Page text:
Canyons are inherently risky. Flash floods occur without notice on sunny days. Technical skills & surrounding topography knowledge required yet does not eliminate risk.
son of Titan
Helios is the personification of the sun in Greek mythology, in keeping with the naming of many canyons in the Black Mountains. The hike begins by traveling up the alluvial fan ~0.3 mi around the base of a large scree pile. After passing the scree, head up the slightly more stable slope at a spot of your choosing. The slope is both steep and loose, gaining over 2000 feet in slightly more than 1 mi. The trudge up is rewarded by stunning views of Badwater Basin whenever you care to pause for a moment.
If you don't really enjoy the steep uphill, Helios Canyon is far more fun than the approach. This canyon drops fast, with no lengthy sections of gradual wash walking. Rappels of 25 to 170 feet are interspersed with numerous downclimbs and fun obstacles. The final set of 5 rappels comes in the last ~1/10 mile of the canyon, making for a spectacular finish. Depending what you are comfortable downclimbing, there are nine plus rappels with the longest 170 feet.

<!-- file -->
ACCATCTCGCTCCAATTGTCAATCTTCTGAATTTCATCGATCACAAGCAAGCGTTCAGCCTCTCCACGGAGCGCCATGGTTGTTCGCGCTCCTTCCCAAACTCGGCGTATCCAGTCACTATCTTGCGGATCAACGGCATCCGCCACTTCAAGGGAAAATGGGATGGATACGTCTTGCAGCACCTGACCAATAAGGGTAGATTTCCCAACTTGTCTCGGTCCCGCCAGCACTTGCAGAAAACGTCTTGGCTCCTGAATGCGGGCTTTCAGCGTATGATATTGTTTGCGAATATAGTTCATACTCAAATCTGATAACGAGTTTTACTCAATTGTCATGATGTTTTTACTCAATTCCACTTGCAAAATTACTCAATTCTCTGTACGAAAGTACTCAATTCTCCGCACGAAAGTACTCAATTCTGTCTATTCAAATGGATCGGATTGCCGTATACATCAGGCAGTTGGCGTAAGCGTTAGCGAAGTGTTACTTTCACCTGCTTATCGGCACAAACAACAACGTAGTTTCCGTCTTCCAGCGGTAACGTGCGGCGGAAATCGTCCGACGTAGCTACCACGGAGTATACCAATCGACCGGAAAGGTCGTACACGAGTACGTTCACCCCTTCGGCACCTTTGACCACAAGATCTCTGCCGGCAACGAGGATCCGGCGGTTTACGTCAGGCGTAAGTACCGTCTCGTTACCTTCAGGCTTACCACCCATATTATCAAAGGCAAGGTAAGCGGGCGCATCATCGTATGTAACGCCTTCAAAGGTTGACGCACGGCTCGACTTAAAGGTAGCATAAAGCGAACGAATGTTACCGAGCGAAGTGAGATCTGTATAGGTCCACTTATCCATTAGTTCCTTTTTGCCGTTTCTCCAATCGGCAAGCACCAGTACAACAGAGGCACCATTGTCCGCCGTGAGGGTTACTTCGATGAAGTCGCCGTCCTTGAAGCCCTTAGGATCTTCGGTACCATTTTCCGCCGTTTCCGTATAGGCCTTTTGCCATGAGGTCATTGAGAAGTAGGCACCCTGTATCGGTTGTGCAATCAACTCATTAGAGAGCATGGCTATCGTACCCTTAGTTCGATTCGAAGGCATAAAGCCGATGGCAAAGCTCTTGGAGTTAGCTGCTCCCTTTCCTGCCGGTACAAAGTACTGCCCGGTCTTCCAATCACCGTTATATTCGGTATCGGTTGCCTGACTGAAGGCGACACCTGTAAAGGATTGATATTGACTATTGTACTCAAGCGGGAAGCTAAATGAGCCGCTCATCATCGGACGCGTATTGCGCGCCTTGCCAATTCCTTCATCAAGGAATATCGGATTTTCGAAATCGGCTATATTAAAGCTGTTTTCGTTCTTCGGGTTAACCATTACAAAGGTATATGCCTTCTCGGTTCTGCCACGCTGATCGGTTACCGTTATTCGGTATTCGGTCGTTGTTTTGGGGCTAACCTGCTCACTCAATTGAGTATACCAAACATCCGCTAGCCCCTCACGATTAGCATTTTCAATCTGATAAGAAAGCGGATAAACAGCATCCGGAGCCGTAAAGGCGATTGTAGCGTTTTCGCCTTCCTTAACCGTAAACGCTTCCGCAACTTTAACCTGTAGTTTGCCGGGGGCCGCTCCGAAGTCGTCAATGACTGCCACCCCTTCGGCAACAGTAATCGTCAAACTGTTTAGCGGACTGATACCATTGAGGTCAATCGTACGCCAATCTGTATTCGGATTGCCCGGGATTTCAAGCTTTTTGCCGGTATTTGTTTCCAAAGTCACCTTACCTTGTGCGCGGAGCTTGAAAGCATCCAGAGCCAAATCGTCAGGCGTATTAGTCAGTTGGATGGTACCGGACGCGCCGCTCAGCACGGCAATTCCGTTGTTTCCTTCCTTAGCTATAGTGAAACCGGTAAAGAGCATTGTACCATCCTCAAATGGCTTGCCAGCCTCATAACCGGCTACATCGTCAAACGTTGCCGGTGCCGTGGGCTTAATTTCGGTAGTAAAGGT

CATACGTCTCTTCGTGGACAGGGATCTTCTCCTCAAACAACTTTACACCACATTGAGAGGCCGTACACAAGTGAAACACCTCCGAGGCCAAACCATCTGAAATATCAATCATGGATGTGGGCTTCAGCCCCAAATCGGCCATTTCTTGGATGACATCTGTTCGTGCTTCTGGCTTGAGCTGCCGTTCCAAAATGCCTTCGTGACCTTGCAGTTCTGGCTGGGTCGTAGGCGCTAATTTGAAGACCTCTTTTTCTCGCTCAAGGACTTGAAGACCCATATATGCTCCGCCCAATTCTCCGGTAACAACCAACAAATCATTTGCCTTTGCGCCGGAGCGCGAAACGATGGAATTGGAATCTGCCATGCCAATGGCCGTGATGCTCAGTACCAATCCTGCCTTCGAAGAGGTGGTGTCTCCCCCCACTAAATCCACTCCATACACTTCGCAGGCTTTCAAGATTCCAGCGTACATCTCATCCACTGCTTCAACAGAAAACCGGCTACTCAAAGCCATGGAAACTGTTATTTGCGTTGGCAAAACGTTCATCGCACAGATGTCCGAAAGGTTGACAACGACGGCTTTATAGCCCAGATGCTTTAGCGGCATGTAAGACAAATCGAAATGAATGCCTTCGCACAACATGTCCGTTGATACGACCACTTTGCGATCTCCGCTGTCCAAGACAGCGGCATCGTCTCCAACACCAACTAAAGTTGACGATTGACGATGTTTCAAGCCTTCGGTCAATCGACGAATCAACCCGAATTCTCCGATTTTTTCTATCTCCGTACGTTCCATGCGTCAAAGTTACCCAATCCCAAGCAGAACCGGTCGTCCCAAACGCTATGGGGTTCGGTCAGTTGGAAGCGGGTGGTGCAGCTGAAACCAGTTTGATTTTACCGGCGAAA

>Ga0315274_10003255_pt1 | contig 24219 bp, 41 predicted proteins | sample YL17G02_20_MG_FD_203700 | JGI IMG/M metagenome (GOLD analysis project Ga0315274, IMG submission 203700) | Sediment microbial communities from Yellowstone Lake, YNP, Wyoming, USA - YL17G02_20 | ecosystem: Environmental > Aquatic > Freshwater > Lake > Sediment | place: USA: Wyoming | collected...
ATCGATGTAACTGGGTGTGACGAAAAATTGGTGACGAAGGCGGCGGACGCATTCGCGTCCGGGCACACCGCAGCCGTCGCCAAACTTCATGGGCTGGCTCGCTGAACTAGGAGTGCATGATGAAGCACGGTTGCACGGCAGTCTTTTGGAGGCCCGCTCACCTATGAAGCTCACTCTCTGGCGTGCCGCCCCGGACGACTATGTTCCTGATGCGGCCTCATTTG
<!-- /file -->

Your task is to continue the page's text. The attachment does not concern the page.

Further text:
Be smart! This is a less frequently-visited canyon, so always be prepared with enough gear to replace webbing and quick-links in case they are worn or missing. At minimum, you will need: helmet, harness, rappelling device and biner, and 2x200 ft ropes. Bolts are not allowed in Death Valley and most rappels in this canyon utilize cairn anchors, so know how to inspect, build, and weight them. As always, carry extra rope.
Check out the Triplog.
WARNING! Hiking and outdoor related sports can be dangerous. Be responsible and prepare for the trip. Study the area you are entering and plan accordingly. Dress for the current and unexpected weather changes. Take plenty of water. Never go alone. Make an itinerary with your plan(s), route(s), destination(s) and expected return time. Give your itinerary to trusted family and/or friends.